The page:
I have always been a bit of a nerd, preferring to spend my time reading and challenging my mind than playing sports. Since I was a young boy I have loved Gene Roddenberry’s Star Trek universe. Now, many people think that the show was trite, but it has always carried a deeper, metaphorical message. It broke many barriers, with an interracial cast, a lack of cigarette smoking, and other harbingers of the future that have arrived already. And how many television shows can you name that have these accomplishments:
- six total television series (Star Trek the original series, Star Trek the animated series, Star Trek: The Next Generation, Star Trek: Deep Space Nine, Star Trek: Voyager, and Star Trek: Enterprise)
- a total of 726 episodes and a combined airtime of 31 years
- twelve motion pictures involving the same characters
- has multiple gatherings of fans around the world that to this day attract tens of thousands of people almost 50 years after originally airing
Many of the lessons imparted by captains Kirk, Picard, Sisco, Janeway, Archer, and all the crews of Star Trek are quite applicable to genealogy.
The communicators from the original featured a screen that flipped up. In the 1990s and early 2000s, they came to life in the flip-phone style of mobile phones at the time. Just as Star Trek foretold the future, genealogists are often early adapters of new technology. And we love to find new and creative uses for it. Take, for example, the Flip Pal scanner, designed with genealogists in mind. It has now become ubiquitous for many of us in our research, scanning images and documents. Be aware of what technological advances you might be able to use in your research, and don’t wait to take advantage of them.
2. Time Travel
Many of Star Trek’s adventures involve time travel (including The City on the Edge of Forever, widely considered to be the best episode of the original series). Sometimes it was accidental, and other times it was intentional, a necessary thing to accomplish the mission. As genealogists, we must employ time travel regularly. One of the most important tenets of genealogy is understanding the time and place in which your ancestors lived. It is only by doing so that you can truly accomplish the best research. One of the biggest mistakes we can make is to place our twenty-first century experiences and values on those who lived in a different era.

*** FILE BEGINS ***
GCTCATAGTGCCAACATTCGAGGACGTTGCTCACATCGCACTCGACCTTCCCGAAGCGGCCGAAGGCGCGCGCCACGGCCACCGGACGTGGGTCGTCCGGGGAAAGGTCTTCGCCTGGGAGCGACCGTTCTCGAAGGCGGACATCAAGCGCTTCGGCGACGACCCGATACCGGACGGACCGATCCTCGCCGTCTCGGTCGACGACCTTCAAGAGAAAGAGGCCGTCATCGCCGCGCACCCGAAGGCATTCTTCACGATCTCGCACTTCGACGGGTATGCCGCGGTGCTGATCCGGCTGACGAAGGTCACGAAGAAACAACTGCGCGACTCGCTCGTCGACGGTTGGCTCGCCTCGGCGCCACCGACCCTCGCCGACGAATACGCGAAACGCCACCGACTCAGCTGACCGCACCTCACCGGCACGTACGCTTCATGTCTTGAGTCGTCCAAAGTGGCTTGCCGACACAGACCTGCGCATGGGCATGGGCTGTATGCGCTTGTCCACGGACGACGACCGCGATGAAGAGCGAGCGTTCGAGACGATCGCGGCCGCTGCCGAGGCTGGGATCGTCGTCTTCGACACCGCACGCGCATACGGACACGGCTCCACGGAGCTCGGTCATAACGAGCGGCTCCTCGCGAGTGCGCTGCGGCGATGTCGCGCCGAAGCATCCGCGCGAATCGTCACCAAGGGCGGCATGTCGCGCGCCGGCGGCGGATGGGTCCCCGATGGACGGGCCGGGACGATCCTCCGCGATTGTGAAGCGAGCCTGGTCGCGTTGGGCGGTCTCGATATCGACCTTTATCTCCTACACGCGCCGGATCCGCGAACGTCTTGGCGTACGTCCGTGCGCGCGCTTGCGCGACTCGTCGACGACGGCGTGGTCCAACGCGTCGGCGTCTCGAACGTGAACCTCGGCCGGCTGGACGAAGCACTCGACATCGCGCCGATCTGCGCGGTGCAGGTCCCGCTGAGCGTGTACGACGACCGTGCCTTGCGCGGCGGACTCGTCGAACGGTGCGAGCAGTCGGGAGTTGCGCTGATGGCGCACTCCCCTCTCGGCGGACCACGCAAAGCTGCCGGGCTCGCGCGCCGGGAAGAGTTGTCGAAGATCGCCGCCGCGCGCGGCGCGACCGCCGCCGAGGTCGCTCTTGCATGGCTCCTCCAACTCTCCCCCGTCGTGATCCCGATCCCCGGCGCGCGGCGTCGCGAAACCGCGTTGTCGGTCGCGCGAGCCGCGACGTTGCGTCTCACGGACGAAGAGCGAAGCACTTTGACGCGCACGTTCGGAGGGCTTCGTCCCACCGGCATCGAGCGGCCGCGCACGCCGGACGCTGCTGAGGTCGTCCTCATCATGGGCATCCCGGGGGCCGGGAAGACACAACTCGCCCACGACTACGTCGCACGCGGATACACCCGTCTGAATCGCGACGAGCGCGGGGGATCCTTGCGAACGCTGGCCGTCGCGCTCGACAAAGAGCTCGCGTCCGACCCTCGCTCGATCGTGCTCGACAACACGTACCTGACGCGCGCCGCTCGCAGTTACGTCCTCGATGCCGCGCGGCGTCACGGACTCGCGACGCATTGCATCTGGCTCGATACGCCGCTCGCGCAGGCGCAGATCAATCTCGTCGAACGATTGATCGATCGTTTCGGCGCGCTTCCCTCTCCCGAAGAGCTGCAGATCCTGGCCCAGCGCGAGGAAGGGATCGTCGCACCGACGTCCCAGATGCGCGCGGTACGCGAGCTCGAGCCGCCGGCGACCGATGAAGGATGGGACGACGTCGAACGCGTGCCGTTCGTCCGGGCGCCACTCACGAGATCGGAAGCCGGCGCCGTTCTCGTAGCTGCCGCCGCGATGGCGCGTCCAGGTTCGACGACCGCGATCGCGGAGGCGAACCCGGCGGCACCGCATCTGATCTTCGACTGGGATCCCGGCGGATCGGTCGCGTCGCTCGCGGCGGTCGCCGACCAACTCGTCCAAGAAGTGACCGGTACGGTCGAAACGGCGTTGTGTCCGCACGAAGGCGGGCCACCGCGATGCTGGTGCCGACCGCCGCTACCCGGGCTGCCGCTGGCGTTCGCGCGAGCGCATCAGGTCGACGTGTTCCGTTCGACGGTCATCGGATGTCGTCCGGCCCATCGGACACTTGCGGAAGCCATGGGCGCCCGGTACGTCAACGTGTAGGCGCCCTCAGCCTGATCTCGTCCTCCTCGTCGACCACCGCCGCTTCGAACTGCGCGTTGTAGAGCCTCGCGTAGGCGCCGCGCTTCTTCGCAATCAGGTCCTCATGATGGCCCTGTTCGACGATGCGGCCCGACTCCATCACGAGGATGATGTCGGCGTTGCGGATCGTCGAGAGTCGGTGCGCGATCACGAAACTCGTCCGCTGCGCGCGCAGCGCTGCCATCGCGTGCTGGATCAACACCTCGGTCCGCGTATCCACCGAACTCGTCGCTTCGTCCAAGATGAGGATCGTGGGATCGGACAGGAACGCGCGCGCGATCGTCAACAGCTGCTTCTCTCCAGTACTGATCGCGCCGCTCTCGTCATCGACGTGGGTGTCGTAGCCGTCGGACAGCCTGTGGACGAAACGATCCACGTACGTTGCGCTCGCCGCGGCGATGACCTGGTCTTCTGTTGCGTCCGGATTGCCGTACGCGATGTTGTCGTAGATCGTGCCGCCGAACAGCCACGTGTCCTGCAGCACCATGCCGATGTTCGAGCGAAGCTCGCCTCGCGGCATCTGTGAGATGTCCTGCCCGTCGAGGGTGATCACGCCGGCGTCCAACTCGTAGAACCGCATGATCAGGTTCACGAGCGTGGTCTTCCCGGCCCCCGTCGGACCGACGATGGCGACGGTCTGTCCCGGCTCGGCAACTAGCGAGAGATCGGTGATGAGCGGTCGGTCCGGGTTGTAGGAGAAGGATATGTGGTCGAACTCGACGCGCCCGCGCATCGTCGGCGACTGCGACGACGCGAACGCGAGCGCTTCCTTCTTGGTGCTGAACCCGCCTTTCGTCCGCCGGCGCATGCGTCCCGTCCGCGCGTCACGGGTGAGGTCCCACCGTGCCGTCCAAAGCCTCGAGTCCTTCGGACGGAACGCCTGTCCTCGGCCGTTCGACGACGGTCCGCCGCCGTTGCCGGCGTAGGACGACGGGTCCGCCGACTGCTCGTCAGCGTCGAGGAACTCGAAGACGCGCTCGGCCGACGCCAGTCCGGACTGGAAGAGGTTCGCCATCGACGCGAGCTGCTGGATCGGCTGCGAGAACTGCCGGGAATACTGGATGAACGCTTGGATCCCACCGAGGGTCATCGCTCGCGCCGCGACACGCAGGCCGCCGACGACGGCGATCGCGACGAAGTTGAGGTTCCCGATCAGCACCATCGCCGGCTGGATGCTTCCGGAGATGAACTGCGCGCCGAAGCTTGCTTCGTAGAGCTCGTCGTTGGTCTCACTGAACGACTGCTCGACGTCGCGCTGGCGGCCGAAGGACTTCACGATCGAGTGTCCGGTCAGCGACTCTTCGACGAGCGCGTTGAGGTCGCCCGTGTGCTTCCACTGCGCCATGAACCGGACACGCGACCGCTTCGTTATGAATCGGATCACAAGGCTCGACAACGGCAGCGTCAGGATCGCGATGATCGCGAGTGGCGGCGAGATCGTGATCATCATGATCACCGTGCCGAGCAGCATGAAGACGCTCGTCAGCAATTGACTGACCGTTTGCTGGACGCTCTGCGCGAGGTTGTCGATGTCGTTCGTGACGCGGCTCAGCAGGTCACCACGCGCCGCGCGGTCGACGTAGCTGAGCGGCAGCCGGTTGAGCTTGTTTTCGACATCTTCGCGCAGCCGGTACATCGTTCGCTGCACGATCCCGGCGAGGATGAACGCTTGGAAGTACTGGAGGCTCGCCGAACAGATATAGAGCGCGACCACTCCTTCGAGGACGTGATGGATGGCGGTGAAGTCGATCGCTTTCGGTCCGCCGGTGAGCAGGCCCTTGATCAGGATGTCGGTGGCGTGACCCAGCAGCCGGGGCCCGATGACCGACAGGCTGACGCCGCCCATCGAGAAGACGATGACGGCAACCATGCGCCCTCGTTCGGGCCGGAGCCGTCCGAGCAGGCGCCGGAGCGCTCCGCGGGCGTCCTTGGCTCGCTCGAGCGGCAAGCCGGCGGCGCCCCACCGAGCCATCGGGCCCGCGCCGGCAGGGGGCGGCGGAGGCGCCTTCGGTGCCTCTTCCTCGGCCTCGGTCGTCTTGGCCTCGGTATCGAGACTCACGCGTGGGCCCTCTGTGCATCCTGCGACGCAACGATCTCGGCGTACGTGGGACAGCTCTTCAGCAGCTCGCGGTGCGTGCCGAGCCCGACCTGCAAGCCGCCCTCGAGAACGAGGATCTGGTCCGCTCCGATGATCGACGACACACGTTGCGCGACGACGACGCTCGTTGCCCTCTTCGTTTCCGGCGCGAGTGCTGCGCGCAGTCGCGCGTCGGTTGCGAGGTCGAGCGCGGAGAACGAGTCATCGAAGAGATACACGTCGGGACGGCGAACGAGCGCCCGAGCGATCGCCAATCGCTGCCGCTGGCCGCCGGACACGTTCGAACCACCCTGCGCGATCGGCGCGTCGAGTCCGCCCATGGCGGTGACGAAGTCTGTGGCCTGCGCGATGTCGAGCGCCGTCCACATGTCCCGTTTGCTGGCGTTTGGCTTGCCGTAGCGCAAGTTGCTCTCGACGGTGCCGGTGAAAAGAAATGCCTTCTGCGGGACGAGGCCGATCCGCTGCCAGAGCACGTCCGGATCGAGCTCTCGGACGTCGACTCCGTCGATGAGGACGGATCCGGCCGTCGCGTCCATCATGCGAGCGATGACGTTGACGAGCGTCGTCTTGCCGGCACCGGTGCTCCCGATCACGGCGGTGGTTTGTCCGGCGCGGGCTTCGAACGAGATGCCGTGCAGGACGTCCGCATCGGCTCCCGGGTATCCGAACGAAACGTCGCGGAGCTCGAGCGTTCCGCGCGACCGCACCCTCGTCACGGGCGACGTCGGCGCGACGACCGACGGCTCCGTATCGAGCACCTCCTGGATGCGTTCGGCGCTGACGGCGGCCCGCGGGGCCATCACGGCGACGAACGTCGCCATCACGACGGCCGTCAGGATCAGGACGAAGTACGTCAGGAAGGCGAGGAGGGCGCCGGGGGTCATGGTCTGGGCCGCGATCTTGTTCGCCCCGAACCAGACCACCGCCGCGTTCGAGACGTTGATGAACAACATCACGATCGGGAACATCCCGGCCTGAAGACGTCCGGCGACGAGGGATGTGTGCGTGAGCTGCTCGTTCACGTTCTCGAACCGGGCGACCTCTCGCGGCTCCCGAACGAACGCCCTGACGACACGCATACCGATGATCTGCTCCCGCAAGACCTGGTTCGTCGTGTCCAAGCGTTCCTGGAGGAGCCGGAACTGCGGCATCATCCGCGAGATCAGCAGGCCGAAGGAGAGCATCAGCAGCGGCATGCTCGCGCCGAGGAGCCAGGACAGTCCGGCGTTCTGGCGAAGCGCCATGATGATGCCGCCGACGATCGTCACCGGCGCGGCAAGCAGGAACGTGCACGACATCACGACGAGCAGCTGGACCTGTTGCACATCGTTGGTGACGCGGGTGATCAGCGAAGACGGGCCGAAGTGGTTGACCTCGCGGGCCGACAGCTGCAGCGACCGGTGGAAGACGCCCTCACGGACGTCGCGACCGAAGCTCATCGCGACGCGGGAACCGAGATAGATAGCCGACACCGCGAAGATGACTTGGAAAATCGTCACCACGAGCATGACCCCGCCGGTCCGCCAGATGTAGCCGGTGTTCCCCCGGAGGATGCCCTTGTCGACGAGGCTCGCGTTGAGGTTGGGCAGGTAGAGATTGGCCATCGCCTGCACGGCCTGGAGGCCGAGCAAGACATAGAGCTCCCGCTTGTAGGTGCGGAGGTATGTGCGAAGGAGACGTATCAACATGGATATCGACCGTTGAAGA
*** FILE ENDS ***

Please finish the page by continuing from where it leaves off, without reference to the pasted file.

3. Testing Theories
The mission of the U.S.S. Enterprise and her crew was “to seek out new life and new civilizations; to boldly go where no one has gone before. . .” Venturing into new territory left the crew uncertain in many situations. They would come up with a plan, test it, and adapt it based on results. This is exactly how genealogical research is conducted. After we come up with theories, we conduct research, evaluate evidence, and weigh our conclusions, constantly testing them and adapting them as we accumulate additional evidence.
Starfleet captains understand that individual crew members have different talents. The best results come with utilizing the various talents of different individuals to complete the mission. As genealogists, we are constantly venturing into new territory. Even professionals consult each other constantly when covering new territory. Work with your friends, read articles, take classes, and consult with professionals to have the greatest success in your research.
Starfleet crews work together and when it comes to a mission, they never give up. Even when a crewmember was lost, they never left him or her behind (although not so successful with rescuing the red shirts). Genealogists follow their lead. Always look for a new lead, a new angle, or new evidence. Shift your approach to the problem. In 1999, a film spoof of Star Trek appeared in cinemas. Galaxy Quest was a total parody, and had a motto that is totally suitable for genealogists: “Never give up . . . Never surrender!”